Tuesday, October 7, 2014

Megacities and the Boardroom Agenda

Megacities and the Boardroom Agenda 

WomenCorporateDirectors Explores Threats and Opportunities around Unprecedented Urban Growth How are boards coming to terms with explosive urban growth -- and what risks do "megacities" pose to global companies? 

 Lagos megacity.

NEW YORK, Oct. 7, 2014 /PRNewswire/ -- The rise of megacities – cities with over 10 million in population – has emerged as a key concern for boardrooms as companies become more global. Ebola containment, urban unrest, and food and water sustainability are just some of the areas

WomenCorporateDirectors is exploring in its programs for directors worldwide. Panels at the WCD Global Institute and Asia Institute, as well as a paper jointly produced with KPMG, are tackling urban growth from the boardroom perspective, with directors from WCD's 60+ global chapters weighing in about the impact on corporate strategy.

"With 80% of the world's consumption and growth occurring in major metropolitan areas, megacities are setting the agenda for companies globally," said Phyllis Campbell at WCD's recent Asia Institute held in Singapore. Campbell, chairman of the Pacific Northwest for JPMorgan Chase and a director at Nordstrom and Alaska Air Group, led a director panel on megacities at the Institute, which discussed how companies are taking significant steps to address cities as a strategic force.

Rather than viewing the challenge of megacities through a more "unilateral" lens, a trend of current corporate projects has been to focus on collaborative efforts to address what is needed around talent, infrastructure, and safety, among other factors. Such is the case with the Global Cities Initiative – a major, multi-year partnership between JPMorgan Chase and Brookings. As Campbell explains, one of its core components is the development of a network of leaders who can collaborate on actionable strategies. "The goal is to help U.S. city leaders better leverage their global assets and then work with leaders from other cities around the world to develop stronger trade relationships," she said.

With relationships and trade, however, come serious threats that neither the public nor private sector can ignore, said panelist Dr. Anne Kerr, the director of the Urbanization Initiative at Mott MacDonald Hong Kong. "Threats such as susceptibility to epidemics, vulnerability around food imports, and infrastructure shortfalls are realities that companies must put on the table early on when thinking about markets. Are companies – and the governments – really putting in the work to be sustainable?"

The recently elected government in India announced urbanization as a priority in its agenda, pointed out panelist Neera Saggi, chief executive of L&T Seaweeds and president of the Bombay Chamber of Commerce and Industry. One million young people in India will enter the labor force every month for the next twenty years, primarily in cities, and Saggi argues that the success of these cities "depends on whether large numbers of people want to go to live there, and whether it can meet their economic and social aspirations."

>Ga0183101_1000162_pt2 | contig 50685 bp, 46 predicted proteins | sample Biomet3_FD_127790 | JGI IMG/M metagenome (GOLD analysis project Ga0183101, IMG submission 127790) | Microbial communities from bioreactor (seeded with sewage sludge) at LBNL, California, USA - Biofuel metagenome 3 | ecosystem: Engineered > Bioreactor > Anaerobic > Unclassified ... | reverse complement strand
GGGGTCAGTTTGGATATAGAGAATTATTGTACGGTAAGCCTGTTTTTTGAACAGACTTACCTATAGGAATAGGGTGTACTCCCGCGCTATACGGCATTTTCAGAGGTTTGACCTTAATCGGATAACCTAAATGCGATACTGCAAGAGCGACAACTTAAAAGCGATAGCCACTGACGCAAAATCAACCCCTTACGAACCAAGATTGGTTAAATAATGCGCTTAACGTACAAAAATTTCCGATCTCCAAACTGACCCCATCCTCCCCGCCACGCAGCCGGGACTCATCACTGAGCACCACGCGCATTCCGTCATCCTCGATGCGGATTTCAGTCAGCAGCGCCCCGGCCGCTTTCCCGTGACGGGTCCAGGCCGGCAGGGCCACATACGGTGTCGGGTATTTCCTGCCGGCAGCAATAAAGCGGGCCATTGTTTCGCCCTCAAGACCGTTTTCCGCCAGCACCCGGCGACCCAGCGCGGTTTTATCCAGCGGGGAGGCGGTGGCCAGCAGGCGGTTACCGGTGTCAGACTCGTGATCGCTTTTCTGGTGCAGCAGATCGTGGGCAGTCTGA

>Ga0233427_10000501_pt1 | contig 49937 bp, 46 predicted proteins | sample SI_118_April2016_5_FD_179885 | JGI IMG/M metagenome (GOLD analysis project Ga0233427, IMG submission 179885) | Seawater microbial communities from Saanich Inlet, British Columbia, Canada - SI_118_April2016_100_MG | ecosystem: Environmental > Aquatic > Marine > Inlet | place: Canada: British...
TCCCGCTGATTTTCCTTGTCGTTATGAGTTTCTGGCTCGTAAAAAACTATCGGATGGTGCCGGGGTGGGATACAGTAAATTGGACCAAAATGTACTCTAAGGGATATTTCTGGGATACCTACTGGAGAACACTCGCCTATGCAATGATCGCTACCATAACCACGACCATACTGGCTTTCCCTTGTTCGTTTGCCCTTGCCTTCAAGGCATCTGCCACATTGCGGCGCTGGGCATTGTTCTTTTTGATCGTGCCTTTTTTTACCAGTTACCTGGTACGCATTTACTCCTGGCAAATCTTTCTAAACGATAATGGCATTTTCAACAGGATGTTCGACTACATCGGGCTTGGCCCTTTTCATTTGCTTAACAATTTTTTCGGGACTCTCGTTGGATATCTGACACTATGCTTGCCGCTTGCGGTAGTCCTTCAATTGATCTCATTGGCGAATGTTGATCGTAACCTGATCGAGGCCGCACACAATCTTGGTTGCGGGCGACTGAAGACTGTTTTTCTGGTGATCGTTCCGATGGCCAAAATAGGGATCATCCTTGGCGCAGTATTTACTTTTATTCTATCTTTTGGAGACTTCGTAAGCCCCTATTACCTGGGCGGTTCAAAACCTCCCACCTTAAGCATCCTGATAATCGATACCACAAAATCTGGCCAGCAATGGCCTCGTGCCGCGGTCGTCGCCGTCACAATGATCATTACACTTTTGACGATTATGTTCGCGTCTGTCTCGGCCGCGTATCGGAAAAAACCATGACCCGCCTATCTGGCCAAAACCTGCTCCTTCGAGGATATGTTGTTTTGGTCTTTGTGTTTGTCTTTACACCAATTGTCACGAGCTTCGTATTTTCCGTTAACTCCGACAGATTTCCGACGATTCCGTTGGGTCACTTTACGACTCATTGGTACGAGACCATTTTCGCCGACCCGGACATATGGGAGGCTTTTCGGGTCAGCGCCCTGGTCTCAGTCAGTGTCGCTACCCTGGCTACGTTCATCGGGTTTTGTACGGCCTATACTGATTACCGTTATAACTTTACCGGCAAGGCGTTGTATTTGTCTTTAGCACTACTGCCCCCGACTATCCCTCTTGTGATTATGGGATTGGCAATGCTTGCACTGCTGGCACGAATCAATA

Saggi adds that cities in India and elsewhere will need to be shaped by "innovative policy solutions, an engagement of all stakeholders, and an understanding of what people need and aspire to."
Ultimately, Kerr said, it's going to take companies and countries really thinking about the "users" – the population. "There's no 'magic' in sustainability: it's about good planning, good execution, and good delivery of products."

For more information about WomenCorporateDirectors and WCD programs for directors, please contact Suzanne Oaks Brownstein or Trang Mar of Temin and Company at 212-588-8788 or news@temin.co.  

About WomenCorporateDirectors (WCD) WomenCorporateDirectors (WCD) is the only global membership organization and community of women corporate directors, comprised of more than 3,500 members serving on over 6,500 boards in 66 chapters around the world, with many more slated in the next two quarters. The aggregate market capitalization of public companies on whose boards WCD members serve is $8 trillion – if WCD were a country, its economy would be the world's third largest, behind only the U.S. and China. In addition, WCD members serve on numerous boards of large private companies globally.

WCD membership provides a unique platform for learning from the intellectual capital of accomplished women from around the world, and WCD's mission is to increase courage, candor, inclusion, and cohesion in the boardroom. KPMG is a Global Partner of WCD. Spencer Stuart is a Premier Partner, and WCD Strategic Partners include Marriott International, Marsh & McLennan Companies, and Pearl Meyer & Partners; WCD Alliance Partners include International Finance Corporation (IFC), JPMorgan Chase, and Northern Trust.

WCD has 66 global chapters, located in Arizona, Atlanta, Beijing, Boston, Charlotte, Chicago, Chile, Cleveland, Colombia, Columbus, Dallas/Fort Worth, Delhi, Denmark, Finland, France, Germany, Greater Colorado, Greater New Mexico, Gulf Cooperation Council, Hanoi, Hawaii, Ho Chi Minh City, Hong Kong, Houston, Iceland, Indonesia, Israel, Japan, Kansas City, Kenya, London, Los Angeles/Orange County, Malaysia, Melbourne, Mexico, Milan, Minnesota, Morocco, Mumbai, Netherlands, New York, New Zealand, Nigeria, Northern California, North Florida/South Georgia, Panama, Peru, Philadelphia, Philippines, Quebec, Rio de Janeiro, Rome, San Diego, Sao Paulo, Seattle, Shanghai, Singapore, South Africa, South Florida, Switzerland, Sydney, Tennessee, Toronto, Turkey, Washington, D.C., and Western Canada. Upcoming chapters include Argentina, Brussels, Egypt, Guatemala, Mongolia, Poland, Puerto Rico, South Korea, Spain, Tampa, and Thailand. For more information, visit www.womencorporatedirectors.com.

SOURCE WomenCorporateDirectors

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